Meet Our Students and Alumni Series - 6 Questions with Laurence Tang

1. MPH concentration and expected graduation year Concentration: Public Health Practice Expected graduation year: 2019


2. Job title and Community Outreach Works

Job:

  • Manager, iDendron, Technology Transfer Office, The University of Hong Kong

  • Responsible for running iDendron, HKU Innovation & Entrepreneurship Hub, to incubate HKU students and alumni early stage startups and promote innovation & entrepreneurship culture on campus

  • Senior Resident Tutor, University Hall, The University of Hong Kong

  • Taking care of the welfare and discipline of the residence and providing guidance to students

Community Work/social service:

  • Member, Basic Law Promotion Steering Committee, Hong Kong SAR Government

  • Member, Committee on the Promotion of Civic Education, Hong Kong SAR Government

3. Tell us your story! How did you become interested in public health, and how does public health relate to your current line of work?

I studied Politics, Public Administration and Social Policy in my undergraduate as I have been passionate about public affairs and policies to improve well-being (that is also why I took up the position of Students’ Union President of HKU few years ago!). From my work, I learn about medical technologies which brought impact on human evolution. I find that improving one’s health is the most direct way to improve well-being. That’s why I picked public health: it’s a combination of public policies, healthcare and medical knowledge. Some of the start-ups under my purview are medical technology start-ups, gadgets or solving some unmet healthcare needs.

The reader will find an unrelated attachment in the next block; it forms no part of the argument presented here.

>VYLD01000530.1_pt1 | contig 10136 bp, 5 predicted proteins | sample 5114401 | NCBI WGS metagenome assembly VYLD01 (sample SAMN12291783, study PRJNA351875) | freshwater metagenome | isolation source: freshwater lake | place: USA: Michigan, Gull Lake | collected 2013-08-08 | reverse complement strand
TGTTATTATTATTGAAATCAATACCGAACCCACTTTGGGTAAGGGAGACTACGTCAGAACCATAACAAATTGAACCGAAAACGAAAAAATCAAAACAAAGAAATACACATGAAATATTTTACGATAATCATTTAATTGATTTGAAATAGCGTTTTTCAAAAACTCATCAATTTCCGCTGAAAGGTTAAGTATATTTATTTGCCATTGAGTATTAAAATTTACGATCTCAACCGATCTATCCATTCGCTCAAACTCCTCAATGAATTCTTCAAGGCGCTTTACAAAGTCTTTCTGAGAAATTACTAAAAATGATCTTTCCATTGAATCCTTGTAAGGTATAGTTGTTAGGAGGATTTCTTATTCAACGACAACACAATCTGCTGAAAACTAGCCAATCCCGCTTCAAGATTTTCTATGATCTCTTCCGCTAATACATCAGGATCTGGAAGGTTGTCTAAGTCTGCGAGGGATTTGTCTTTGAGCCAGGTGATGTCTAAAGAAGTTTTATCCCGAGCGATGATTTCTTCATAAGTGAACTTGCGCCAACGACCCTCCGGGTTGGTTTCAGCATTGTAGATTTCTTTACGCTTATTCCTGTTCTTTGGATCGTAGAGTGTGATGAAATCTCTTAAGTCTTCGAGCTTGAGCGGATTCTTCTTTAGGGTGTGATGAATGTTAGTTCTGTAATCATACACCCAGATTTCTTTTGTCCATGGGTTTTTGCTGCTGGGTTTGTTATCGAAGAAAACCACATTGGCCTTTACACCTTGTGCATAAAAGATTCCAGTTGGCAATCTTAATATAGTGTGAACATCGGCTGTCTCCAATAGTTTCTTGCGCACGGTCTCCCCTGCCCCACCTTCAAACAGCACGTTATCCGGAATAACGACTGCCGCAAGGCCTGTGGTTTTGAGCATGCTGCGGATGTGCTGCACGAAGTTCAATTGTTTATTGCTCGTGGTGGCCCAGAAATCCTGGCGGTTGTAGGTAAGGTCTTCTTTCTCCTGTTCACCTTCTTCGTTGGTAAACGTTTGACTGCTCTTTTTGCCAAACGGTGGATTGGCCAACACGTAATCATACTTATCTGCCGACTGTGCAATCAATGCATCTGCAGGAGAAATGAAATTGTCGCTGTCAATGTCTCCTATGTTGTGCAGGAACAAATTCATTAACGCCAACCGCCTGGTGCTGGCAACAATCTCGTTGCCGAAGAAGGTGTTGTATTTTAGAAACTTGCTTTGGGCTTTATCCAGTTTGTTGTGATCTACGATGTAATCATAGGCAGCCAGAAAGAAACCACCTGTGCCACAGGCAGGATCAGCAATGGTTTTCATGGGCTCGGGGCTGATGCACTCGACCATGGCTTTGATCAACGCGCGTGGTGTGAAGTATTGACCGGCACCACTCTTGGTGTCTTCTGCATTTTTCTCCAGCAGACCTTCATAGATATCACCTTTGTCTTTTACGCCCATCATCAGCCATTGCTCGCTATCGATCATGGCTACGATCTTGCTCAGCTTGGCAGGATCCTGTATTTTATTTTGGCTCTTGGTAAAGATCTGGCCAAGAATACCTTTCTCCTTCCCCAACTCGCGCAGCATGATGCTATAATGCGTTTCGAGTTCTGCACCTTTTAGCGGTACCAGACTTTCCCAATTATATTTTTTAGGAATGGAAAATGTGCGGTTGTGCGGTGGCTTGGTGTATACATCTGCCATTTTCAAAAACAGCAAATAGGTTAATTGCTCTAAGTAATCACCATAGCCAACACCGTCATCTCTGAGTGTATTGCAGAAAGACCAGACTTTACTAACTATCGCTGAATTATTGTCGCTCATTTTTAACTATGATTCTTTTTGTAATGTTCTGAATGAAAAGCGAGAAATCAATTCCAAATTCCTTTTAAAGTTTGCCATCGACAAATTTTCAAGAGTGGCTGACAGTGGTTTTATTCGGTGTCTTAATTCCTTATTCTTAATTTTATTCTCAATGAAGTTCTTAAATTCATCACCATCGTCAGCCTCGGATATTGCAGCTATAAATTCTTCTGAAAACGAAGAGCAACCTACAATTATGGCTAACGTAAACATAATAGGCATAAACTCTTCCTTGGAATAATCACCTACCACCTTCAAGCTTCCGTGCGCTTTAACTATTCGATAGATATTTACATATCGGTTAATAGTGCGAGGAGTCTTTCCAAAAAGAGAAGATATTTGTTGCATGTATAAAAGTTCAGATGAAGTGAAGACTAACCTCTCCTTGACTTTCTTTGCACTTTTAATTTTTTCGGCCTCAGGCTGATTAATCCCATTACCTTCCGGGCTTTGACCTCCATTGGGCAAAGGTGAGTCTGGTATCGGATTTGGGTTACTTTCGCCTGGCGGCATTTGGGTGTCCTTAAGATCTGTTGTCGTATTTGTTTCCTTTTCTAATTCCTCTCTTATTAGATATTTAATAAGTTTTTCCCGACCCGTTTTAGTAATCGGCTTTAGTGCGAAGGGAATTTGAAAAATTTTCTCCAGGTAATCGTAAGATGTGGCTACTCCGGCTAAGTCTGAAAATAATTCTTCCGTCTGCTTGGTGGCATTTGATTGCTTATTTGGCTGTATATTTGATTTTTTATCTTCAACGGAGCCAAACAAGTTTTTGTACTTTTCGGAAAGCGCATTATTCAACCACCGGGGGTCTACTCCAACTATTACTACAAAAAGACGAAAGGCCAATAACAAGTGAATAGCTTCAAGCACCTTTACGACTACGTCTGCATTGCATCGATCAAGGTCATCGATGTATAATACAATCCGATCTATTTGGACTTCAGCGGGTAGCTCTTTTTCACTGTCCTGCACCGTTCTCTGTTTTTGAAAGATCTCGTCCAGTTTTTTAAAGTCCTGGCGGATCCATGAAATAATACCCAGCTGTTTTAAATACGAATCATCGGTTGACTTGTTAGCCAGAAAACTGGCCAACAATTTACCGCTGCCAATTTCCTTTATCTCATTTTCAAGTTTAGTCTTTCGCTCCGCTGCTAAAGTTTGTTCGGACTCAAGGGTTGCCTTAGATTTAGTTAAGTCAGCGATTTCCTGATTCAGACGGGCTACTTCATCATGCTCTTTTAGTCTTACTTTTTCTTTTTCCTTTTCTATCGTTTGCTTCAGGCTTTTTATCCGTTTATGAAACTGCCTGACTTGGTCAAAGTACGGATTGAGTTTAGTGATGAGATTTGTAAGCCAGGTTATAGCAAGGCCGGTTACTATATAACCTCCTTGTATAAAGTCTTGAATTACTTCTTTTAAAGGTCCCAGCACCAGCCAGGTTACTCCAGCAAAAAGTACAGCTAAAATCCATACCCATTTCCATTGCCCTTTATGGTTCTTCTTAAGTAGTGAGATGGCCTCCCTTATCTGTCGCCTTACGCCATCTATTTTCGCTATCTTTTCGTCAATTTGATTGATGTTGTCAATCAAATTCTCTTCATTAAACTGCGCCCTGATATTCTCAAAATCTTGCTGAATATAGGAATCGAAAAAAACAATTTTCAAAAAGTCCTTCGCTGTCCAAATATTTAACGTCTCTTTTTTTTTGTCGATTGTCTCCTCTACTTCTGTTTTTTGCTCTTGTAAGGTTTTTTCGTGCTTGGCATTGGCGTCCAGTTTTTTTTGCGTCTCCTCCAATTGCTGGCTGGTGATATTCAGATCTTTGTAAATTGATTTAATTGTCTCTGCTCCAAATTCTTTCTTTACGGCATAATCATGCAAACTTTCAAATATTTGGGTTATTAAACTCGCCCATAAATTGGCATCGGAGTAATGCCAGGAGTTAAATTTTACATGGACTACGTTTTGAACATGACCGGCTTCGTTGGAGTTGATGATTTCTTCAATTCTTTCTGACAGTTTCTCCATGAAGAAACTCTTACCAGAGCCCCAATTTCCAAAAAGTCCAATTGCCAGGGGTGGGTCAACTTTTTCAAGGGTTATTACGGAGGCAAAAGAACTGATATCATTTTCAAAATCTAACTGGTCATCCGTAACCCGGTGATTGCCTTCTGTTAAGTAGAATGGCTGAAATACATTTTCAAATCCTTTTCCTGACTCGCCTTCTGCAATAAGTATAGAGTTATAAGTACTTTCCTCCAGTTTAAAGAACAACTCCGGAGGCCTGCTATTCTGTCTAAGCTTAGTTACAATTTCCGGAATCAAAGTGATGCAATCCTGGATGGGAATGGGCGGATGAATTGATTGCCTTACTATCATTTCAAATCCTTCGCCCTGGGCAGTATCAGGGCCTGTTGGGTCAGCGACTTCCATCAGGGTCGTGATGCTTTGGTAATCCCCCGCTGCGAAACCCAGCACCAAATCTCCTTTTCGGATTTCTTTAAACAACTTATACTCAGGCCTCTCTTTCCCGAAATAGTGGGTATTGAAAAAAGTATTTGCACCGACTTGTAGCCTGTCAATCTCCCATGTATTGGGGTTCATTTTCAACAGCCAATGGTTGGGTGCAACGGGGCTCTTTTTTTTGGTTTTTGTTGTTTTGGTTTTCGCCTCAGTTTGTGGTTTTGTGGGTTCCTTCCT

4. How have you applied what you have learned within the MPH program to your line of work? 

The MPH program covers a wide range of topics, related to policy making, politics, medical science, statistics, research etc. The entire training is intensive and comprehensive. My work is about innovation, entrepreneurship and technology, which are not directly related to healthcare or public health sector.

However, one of the core objectives of my work is to make use of technology to create innovative solution to solve problems or fulfil unmet needs in the world. We all know that there are many bottlenecks and unmet needs in healthcare setting. The program provides my perspectives and new problem settings to let me rethink what kind of technology and innovations could help improve our well-being. 

Meanwhile, the research and science training sharpen my understanding towards the emerging technologies in the world, which requires continuous learning and reading science journals.

5. What advice would you give to current MPH students who will be entering the workplace for the first time? 

There is no straight path to where you are going. So be open and humble. The knowledge we have learnt from college becomes obsolete easily when the world changes so fast. Try to find a way to say yes to things. Say yes to invitations to a new country, say yes to meet new friends, say yes to a new challenge or task, say yes to learning something new. When you look back, you can connect the dots.


6. Any other wisdom to share with the readers?

Bruce Lee inspired me a lot and would like to share his quote below –  “Empty your mind. Be formless, shapeless, like water. Now you put water into a cup, it becomes the cup. You put water into a bottle, it becomes the bottle. You put it in a teapot, it becomes the teapot. Now water can flow, or it can crash. Be water, my friends.”

Learn to adapt to any situation. Don’t be constrained by any one system or doctrine.

Know a fellow HKU SPH student or alumni with an interesting story? Let us know! Email Ms Shereen Ayub (sayub1@hku.hk) to nominate your MPH peer for the next 'Meet Our Students and Alumni' blog series.

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